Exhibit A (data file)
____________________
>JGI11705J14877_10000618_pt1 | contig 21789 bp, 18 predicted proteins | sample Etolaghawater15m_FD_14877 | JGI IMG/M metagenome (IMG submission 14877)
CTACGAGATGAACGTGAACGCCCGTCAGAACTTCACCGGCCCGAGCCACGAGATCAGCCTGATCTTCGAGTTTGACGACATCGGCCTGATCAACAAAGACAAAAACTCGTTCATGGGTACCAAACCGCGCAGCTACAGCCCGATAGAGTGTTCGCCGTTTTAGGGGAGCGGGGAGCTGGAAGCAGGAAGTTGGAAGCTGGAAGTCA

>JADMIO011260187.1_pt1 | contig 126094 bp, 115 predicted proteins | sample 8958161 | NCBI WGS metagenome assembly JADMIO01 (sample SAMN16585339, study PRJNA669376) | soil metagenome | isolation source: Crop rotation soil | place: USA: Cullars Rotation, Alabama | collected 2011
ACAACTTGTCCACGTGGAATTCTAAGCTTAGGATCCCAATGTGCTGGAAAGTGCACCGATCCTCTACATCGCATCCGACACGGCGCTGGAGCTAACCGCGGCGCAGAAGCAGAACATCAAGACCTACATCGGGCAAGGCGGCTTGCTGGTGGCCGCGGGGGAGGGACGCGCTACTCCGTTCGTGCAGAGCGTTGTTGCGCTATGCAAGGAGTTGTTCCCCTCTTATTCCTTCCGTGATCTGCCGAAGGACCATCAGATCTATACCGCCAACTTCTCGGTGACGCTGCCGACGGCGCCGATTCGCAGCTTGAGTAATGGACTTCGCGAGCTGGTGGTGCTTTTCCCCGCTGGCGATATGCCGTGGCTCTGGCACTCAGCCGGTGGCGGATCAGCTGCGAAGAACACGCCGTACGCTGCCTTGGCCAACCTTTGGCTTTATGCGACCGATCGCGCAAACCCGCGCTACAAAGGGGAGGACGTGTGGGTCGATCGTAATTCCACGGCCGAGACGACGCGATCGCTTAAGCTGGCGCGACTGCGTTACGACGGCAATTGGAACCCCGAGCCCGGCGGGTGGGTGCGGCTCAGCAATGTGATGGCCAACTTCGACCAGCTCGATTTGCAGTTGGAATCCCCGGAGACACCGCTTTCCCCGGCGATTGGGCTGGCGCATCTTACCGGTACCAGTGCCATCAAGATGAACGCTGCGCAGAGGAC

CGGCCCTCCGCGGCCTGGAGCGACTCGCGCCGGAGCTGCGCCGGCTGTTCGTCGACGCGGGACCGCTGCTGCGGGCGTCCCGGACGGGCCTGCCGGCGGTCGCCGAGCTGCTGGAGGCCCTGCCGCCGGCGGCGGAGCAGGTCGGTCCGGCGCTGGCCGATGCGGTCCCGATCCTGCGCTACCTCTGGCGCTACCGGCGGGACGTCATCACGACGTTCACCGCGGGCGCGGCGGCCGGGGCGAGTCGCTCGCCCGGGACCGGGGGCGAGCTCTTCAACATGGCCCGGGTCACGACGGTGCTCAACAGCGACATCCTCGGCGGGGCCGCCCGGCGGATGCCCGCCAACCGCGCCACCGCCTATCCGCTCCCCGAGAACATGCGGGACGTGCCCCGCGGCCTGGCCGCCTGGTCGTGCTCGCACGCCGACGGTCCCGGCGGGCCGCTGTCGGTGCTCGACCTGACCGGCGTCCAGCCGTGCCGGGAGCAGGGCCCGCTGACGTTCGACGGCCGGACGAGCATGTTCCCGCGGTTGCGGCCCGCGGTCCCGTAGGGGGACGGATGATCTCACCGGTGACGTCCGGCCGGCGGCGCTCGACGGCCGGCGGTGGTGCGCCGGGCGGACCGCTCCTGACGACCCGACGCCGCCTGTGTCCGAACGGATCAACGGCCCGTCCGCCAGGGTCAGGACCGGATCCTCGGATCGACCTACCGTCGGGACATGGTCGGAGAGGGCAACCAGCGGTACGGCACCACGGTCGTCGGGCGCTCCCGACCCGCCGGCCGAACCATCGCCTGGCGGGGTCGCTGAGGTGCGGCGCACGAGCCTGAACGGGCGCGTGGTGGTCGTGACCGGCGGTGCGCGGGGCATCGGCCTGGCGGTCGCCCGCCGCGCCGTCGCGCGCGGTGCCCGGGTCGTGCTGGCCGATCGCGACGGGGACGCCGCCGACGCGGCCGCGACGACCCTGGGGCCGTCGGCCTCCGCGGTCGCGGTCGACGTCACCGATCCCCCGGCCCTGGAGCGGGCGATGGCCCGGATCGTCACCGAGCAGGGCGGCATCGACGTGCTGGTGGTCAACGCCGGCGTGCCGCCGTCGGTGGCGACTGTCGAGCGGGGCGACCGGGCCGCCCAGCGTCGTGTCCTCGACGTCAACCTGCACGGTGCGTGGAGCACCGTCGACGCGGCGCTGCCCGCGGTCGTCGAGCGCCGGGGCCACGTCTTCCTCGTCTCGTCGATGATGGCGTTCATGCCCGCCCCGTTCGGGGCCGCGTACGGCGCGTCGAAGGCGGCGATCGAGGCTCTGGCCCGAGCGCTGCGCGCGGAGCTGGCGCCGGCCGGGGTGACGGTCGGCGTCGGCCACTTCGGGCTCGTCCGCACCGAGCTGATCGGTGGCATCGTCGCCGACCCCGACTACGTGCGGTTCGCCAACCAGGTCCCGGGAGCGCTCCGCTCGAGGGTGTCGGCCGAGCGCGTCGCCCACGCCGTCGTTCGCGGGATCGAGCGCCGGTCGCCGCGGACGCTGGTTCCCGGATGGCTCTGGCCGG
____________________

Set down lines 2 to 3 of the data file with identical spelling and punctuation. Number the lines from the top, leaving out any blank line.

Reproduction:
CTACGAGATGAACGTGAACGCCCGTCAGAACTTCACCGGCCCGAGCCACGAGATCAGCCTGATCTTCGAGTTTGACGACATCGGCCTGATCAACAAAGACAAAAACTCGTTCATGGGTACCAAACCGCGCAGCTACAGCCCGATAGAGTGTTCGCCGTTTTAGGGGAGCGGGGAGCTGGAAGCAGGAAGTTGGAAGCTGGAAGTCA

>JADMIO011260187.1_pt1 | contig 126094 bp, 115 predicted proteins | sample 8958161 | NCBI WGS metagenome assembly JADMIO01 (sample SAMN16585339, study PRJNA669376) | soil metagenome | isolation source: Crop rotation soil | place: USA: Cullars Rotation, Alabama | collected 2011